In March, the class enjoyed “Egg-citement”.  Youngsters enjoyed a story called “Chickens Aren’t the Only Ones” to learn about oviparous animals all over the planet. There was a discussion about eggs we eat and all about chickens and their life cycle, anatomy, adaptations, and wild vs. domestic birds.  Students had an opportunity to see real eggs from many species. The importance of eggs (reproduction, nutrition, and biology) Incubation, life cycles, & adaptations were also introduced.  Hands on live animal interaction with diverse breeds of roosters & hens from all over the world,  Fertile eggs for incubation were provided to those which had incubators set up for students to participate in embryology at home.

Celebrating Watershed Heroes

July 10th, 2013

[Note: This week we are joining author Jennifer Chambers, the Chesapeake Bay Trust, and Blue Water Baltimore, in a blog tour to celebrate watershed heroes and the launch of Watershed Adventures of a Water Bottle]

During Scout the Water Bottle’s journey in Watershed Adventures of a Water Bottle, written by the educator, Jennifer Chambers, he learns about all the ways in which litter negatively impacts our environment as well as how each individual can make a positive difference. With the mission to connect people to the natural world, sustainable agricultural practices and the cultural heritage of their local watershed through education, stewardship, and advocacy, we at the Alice Ferguson Foundation hope to take the students, teachers, and community members we serve on a similar journey where awareness will lead to action to protect our environment.

TFS 3 We are able to serve the community through three core programs: Hard Bargain Farm Environmental Center, which provides outdoor-based experiences for appreciation,awareness, and lifelong stewardship of our natural environment for PreK – 8th grade students; the Bridging the Watershed program, which provides personally meaningful, educational experiences that connect high school students to their place in the natural world; and the Trash Free Potomac Watershed Initiative, which seeks to create a lasting reduction of litter in the Potomac Watershed.

photo 2Our Trash Free Schools Project bridges our three core programs as it works to educate and empower students, teachers, and staff to reduce their school’s waste footprint by providing education and resources. As part of the project, students and staff at K-12 schools are provided with the resources needed to investigate and take action on an environmental issue by implementing a strong waste reduction and litter prevention strategy. Get your school involved at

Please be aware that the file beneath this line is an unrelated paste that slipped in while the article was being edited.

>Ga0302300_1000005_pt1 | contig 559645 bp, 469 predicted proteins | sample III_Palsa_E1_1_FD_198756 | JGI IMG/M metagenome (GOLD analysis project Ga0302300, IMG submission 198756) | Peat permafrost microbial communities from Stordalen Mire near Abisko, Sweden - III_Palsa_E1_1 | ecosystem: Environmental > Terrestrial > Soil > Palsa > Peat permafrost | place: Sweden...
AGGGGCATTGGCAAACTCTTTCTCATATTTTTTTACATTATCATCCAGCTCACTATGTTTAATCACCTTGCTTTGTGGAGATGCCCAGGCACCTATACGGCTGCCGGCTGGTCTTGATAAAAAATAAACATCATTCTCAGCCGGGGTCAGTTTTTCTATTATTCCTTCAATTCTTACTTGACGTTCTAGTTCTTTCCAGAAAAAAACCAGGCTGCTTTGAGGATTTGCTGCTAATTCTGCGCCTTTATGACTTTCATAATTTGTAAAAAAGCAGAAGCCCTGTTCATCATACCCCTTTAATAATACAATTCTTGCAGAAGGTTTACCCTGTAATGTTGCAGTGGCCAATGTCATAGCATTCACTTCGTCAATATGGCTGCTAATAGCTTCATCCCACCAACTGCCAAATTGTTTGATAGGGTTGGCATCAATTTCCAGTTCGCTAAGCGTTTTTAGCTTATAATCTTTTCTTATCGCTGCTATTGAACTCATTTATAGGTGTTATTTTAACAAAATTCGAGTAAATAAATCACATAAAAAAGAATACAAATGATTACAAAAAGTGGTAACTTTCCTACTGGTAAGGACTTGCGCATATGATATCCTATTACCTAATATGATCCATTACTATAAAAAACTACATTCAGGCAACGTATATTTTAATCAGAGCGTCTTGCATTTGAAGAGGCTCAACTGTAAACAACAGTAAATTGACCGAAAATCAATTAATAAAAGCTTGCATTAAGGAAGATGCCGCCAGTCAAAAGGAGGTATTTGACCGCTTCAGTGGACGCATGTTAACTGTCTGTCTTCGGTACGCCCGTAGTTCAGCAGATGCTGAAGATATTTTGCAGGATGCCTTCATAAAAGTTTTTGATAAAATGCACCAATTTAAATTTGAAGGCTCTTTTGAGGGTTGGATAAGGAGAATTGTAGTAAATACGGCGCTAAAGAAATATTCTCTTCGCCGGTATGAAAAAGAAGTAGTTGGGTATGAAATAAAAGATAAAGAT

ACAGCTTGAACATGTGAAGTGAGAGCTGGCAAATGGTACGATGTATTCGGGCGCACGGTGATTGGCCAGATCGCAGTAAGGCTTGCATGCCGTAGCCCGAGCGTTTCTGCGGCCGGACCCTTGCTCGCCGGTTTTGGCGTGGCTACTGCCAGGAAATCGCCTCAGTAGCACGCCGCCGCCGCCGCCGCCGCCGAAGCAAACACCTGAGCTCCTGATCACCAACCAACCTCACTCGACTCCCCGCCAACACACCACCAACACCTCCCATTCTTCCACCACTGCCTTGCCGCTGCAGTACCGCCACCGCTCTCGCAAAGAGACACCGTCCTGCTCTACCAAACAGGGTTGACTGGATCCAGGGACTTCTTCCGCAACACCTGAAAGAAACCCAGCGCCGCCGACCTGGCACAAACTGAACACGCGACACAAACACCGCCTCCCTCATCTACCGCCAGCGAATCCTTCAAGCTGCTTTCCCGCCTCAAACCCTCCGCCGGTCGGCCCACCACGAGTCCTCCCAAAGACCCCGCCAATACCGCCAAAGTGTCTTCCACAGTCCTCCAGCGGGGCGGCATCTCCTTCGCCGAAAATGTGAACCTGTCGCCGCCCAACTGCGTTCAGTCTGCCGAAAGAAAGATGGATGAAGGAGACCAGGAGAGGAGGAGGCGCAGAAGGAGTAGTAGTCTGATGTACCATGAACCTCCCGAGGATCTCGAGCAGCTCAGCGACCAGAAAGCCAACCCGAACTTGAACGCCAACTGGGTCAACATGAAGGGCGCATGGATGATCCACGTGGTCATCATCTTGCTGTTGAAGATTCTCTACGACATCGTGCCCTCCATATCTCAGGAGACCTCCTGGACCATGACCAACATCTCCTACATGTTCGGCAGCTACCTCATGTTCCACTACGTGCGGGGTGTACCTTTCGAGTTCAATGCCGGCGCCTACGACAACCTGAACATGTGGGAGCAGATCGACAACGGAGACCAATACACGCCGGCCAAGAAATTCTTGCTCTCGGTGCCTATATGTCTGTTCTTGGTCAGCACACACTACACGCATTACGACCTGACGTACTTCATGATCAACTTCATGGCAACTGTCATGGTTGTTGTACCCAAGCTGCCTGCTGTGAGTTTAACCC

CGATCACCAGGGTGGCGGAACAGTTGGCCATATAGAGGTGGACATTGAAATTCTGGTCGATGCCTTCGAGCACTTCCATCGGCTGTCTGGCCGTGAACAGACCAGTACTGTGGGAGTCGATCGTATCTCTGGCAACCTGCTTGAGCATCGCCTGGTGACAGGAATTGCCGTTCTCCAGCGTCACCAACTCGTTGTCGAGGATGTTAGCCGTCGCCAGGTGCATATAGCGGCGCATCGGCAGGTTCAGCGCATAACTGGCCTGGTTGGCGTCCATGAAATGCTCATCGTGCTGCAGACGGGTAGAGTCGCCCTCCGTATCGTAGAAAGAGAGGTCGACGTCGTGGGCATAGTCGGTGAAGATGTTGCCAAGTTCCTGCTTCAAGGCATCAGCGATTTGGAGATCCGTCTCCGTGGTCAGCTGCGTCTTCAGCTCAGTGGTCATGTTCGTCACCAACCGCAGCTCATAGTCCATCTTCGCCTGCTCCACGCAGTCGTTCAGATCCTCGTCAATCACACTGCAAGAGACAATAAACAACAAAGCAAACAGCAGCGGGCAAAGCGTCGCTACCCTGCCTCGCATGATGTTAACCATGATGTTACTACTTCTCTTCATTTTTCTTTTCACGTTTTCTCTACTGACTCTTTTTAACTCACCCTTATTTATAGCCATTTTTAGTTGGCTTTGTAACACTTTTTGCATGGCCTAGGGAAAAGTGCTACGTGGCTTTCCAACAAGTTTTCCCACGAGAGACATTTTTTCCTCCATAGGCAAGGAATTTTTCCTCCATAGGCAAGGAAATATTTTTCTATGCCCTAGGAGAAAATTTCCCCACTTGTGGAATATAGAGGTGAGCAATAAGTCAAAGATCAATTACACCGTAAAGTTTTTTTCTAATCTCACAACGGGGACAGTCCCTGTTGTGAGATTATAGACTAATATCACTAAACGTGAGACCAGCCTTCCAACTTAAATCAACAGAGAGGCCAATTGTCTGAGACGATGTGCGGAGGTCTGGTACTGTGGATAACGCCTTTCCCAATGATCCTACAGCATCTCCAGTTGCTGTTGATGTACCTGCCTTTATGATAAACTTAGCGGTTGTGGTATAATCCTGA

We have recently revitalized the website, guidebook, and resource center for the Trash Free Schools Project to make sure that we can share the most up to date resources and opportunities with our schools. The Resource Center is designed to serve as the hub for perspective and enrolled schools to find activities, lesson plans, how-to guides, and other tools to help them organize, educate, and take action on trash. It allows us share curriculum plans to teachers while also providing them with service learning opportunities to complement them.

high resolution book coverAs we continue to look for useful resources and tools for our schools, we are always excited when we find a creative way to teach about the harmful nature of litter in our watershed. Watershed Adventures of a Water Bottle fits the bill by painting the story of the journey of a water bottle from a Maryland storm drain to the Atlantic Ocean, through clever storytelling and compelling pictures. The book also provides tips to reduce plastic usage as well as other resources for students and teachers who are driven to action. We are happy to spread the word about this great resource and hope like Scout the Water Bottle, readers of this book will go on a journey of discovery and take action to preserve our watershed.

Growing Watershed Heroes in our Youth

July 9th, 2013

[Note: This week we are joining author Jennifer Chambers, the Chesapeake Bay Trust, and Blue Water Baltimore, in a blog tour to celebrate watershed heroes and the launch of Watershed Adventures of a Water Bottle]

Guest post by Jennifer Chambers, Hiking Along, LLC.